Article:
Actually, I do have an idea, at least if you're a writer, and I've been preaching it here for yonks. Stay away from big publishing. Do your own thing. Of course you won't make any money, but remember what Jack Saunders said. Come on, I mentioned it only the other day -- 16 December 2005, to be precise:
Disintermediate now. Don’t wait for permission. Start from where you are. Get better by doing it. By and by, a cult will form around you. You’ll be respected by your peers. You’ll be known in the narrow world of what you do as a mensch. A stand-up guy. A soldier.I like that.
Another thing I like is on the Hotel Chelsea blog. It's a video plugging a new book called Legends of the Chelsea Hotel (not published till 28 September, I see). It's very simple, and presumably cheap, but very effective. First of a series, I believe. Of course you have to be old enough to know who they're talking about.
Fifty years ago, when I first became interested in writing, there was comparatively little information available to a wannabe writer: a few books (not very distinguished) in the local library, and that was that. Today, the place is awash with it. There's a great mountain of links on this one page alone. (Link from Paul Perry.)
Success in any medium is a two-edged sword. On the one hand, it is much desired, and may well be the source of one's income; on the other hand, it brings with it many burdens and consumes huge amounts of time and energy. Witness the story of Jonathan Coulton, a successful songwriter and blogger. (Link from M.J. Rose.)
Now this one might be a treat. I've read the first chapter and it's certainly looks stylish and intriguing. The guy can write, and typos appear to be zero, which is always a nice surprise. If I didn't have such a big pile.... But you know how it is. Anyway, Ian Woollen has written a novel called Stakeout on Millennium Drive, and it's published by Ramble House Press. Here's the link to the book. It comes with endorsements, one of them from Michael Z. Lewin, an American who used to live 10 miles down the road from me. I wonder if he still does.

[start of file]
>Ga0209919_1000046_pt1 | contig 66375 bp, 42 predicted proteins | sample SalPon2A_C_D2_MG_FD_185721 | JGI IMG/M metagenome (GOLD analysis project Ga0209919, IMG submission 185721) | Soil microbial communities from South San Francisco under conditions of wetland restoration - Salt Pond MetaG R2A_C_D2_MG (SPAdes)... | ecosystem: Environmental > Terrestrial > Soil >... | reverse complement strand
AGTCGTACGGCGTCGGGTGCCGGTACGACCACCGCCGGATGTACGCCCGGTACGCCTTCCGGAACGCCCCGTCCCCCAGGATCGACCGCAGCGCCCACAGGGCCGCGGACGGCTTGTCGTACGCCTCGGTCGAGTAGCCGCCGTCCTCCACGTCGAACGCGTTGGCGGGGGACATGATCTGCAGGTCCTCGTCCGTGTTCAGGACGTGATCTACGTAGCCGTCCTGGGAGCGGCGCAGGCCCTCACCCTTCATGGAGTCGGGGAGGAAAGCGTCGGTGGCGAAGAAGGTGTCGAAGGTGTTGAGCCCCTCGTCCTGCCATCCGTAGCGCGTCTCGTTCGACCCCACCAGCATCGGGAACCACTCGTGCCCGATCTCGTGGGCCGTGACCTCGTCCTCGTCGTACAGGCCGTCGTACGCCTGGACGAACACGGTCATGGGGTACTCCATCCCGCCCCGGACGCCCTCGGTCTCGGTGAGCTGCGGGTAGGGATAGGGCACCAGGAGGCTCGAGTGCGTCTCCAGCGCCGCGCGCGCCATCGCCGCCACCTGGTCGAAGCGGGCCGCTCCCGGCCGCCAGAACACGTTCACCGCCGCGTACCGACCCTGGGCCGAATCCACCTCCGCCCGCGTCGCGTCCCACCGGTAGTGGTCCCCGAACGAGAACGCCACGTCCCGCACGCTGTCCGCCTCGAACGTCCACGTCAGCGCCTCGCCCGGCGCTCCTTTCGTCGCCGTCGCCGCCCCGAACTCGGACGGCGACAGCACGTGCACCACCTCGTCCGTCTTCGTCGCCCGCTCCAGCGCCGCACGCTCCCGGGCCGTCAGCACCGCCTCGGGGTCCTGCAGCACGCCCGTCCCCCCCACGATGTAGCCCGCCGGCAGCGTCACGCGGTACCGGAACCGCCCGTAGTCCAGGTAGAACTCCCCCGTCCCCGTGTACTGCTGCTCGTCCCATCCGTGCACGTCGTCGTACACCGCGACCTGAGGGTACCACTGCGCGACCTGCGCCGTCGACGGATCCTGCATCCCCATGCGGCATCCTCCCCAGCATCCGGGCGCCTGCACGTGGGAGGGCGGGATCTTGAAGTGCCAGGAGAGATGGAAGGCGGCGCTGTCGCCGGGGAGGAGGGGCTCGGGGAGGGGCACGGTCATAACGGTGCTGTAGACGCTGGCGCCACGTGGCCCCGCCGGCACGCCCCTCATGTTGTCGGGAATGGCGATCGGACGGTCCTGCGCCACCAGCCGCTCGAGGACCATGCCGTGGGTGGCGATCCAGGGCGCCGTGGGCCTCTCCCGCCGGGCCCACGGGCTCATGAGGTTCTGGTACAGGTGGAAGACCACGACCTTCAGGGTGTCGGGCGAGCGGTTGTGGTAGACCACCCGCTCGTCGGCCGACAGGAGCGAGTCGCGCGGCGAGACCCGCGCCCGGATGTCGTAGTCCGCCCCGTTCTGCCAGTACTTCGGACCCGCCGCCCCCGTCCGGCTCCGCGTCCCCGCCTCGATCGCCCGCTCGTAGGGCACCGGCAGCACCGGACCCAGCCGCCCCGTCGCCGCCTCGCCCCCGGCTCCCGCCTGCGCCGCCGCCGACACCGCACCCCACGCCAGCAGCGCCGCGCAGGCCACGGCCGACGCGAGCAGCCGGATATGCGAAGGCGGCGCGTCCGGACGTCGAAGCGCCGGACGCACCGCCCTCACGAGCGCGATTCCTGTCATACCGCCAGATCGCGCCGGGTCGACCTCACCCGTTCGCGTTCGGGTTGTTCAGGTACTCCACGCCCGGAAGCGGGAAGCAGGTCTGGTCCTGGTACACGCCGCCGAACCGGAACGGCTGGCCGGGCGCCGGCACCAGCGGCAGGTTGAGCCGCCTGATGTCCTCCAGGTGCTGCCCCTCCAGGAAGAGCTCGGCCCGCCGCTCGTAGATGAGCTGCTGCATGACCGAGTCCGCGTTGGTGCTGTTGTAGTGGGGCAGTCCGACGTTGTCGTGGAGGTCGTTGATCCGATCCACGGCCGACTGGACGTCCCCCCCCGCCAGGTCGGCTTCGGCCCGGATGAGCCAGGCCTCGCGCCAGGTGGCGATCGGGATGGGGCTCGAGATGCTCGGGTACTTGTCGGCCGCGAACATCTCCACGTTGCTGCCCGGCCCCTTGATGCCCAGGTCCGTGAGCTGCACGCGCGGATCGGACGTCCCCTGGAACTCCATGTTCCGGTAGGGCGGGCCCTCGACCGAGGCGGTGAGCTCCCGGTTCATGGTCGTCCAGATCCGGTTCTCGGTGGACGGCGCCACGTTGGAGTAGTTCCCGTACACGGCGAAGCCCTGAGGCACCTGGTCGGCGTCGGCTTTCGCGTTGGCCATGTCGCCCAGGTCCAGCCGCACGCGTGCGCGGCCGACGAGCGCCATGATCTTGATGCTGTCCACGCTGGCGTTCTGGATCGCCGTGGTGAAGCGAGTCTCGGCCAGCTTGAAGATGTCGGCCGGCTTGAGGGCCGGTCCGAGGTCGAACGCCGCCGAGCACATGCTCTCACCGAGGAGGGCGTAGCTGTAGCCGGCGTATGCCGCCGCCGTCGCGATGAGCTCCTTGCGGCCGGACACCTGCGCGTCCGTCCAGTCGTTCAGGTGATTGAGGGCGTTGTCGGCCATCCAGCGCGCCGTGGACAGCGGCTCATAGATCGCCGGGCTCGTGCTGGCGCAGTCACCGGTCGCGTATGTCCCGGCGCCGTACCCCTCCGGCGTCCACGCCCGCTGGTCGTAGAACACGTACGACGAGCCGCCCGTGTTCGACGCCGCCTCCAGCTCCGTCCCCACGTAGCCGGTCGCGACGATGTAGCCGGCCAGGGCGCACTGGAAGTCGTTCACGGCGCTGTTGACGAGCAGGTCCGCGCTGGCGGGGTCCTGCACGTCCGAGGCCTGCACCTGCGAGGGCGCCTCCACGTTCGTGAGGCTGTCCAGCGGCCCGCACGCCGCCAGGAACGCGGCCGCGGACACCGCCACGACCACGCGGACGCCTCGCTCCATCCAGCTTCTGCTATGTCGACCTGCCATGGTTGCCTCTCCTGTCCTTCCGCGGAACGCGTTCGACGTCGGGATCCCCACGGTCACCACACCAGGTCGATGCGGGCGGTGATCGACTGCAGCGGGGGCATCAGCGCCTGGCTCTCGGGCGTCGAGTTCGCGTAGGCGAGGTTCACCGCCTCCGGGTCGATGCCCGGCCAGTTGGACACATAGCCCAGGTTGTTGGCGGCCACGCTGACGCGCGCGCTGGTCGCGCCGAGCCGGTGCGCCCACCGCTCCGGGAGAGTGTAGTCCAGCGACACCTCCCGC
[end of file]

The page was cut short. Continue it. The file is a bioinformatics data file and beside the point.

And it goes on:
There's also an immensely worthwhile article on Bookslut, mainly about the importance of small presses, which makes a mention of Ian Woollen's book towards the end. From said article, I am surprised to find that Jake Arnott, once a star, is now published in the US by a small outfit like SoHo Press. Actually I'm not surprised at all, but there we are. I bear the man no ill will.
What is really, really interesting about Woollen, however, is that he's published by the Ramble House Press. The Mystery Strumpet at Bookslut describes Ramble House as a 'spit-and-bubble-gum publishing house', and I can see what she means. The firm seems to specialise in bringing to life long-forgotten authors, with a sprinkling of new stuff. It also operates through Lulu, which is a model that could repay study.
Everyman is publishing a book of poems about Fatherhood, just in time for Father's Day, 17 June. Ahhhh.... Inthat nice?
For lessons in how to plug a novel on TV, see Madame Arcati.
Hey, what did I tell you? The Blooker prizes have been announced, and Andrew Losowsky won the fiction prize for The Doorbells of Florence. The overall winner was a non-fiction book about the war in Iraq. And it looks as if it deserves its success.